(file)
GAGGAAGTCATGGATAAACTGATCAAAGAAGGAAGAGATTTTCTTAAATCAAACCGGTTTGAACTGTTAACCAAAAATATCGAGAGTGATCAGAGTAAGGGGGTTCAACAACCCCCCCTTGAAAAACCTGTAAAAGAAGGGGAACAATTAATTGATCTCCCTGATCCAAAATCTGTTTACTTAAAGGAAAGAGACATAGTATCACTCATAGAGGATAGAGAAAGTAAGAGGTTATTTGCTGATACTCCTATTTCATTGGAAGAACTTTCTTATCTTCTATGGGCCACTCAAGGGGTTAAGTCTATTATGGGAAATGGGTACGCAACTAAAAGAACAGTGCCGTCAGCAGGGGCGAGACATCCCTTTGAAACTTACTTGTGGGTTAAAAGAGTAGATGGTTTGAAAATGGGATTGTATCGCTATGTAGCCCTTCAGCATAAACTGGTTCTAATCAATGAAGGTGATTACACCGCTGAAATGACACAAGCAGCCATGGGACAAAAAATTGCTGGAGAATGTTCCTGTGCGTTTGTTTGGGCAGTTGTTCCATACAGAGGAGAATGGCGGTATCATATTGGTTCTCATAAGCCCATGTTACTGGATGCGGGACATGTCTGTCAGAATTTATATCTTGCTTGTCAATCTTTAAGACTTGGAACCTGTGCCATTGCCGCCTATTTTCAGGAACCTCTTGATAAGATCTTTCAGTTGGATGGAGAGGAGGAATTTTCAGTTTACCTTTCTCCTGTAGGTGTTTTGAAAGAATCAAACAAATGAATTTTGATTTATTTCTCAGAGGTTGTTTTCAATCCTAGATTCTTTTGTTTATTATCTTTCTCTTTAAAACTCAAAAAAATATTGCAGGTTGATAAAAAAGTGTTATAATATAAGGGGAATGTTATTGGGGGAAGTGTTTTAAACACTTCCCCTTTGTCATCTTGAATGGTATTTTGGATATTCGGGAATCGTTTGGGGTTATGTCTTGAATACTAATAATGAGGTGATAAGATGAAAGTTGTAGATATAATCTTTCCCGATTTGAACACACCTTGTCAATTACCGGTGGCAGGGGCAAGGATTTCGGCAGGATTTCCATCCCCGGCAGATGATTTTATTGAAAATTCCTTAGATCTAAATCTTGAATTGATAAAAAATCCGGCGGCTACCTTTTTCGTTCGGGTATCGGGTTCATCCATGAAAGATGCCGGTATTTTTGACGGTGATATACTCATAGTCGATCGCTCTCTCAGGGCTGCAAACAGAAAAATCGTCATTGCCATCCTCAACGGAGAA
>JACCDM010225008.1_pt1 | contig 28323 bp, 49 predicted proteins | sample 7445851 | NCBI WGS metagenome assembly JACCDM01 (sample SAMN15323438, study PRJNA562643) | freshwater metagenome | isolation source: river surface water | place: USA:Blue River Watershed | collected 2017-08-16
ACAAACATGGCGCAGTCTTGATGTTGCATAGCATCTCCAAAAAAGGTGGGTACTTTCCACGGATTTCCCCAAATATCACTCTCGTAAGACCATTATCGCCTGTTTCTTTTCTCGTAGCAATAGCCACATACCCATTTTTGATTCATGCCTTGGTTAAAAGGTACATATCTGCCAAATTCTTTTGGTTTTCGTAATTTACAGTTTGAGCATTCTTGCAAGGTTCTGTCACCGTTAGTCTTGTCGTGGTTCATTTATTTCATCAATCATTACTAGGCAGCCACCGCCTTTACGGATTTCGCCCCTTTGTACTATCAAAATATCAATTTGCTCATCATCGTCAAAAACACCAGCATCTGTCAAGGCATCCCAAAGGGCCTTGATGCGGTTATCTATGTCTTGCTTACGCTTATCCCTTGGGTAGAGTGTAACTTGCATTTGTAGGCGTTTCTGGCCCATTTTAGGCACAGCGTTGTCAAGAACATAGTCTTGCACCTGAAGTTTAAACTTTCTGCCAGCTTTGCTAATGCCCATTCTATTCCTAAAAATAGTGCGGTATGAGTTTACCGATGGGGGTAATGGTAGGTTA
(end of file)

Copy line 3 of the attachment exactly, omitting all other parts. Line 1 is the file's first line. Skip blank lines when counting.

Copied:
ACAAACATGGCGCAGTCTTGATGTTGCATAGCATCTCCAAAAAAGGTGGGTACTTTCCACGGATTTCCCCAAATATCACTCTCGTAAGACCATTATCGCCTGTTTCTTTTCTCGTAGCAATAGCCACATACCCATTTTTGATTCATGCCTTGGTTAAAAGGTACATATCTGCCAAATTCTTTTGGTTTTCGTAATTTACAGTTTGAGCATTCTTGCAAGGTTCTGTCACCGTTAGTCTTGTCGTGGTTCATTTATTTCATCAATCATTACTAGGCAGCCACCGCCTTTACGGATTTCGCCCCTTTGTACTATCAAAATATCAATTTGCTCATCATCGTCAAAAACACCAGCATCTGTCAAGGCATCCCAAAGGGCCTTGATGCGGTTATCTATGTCTTGCTTACGCTTATCCCTTGGGTAGAGTGTAACTTGCATTTGTAGGCGTTTCTGGCCCATTTTAGGCACAGCGTTGTCAAGAACATAGTCTTGCACCTGAAGTTTAAACTTTCTGCCAGCTTTGCTAATGCCCATTCTATTCCTAAAAATAGTGCGGTATGAGTTTACCGATGGGGGTAATGGTAGGTTA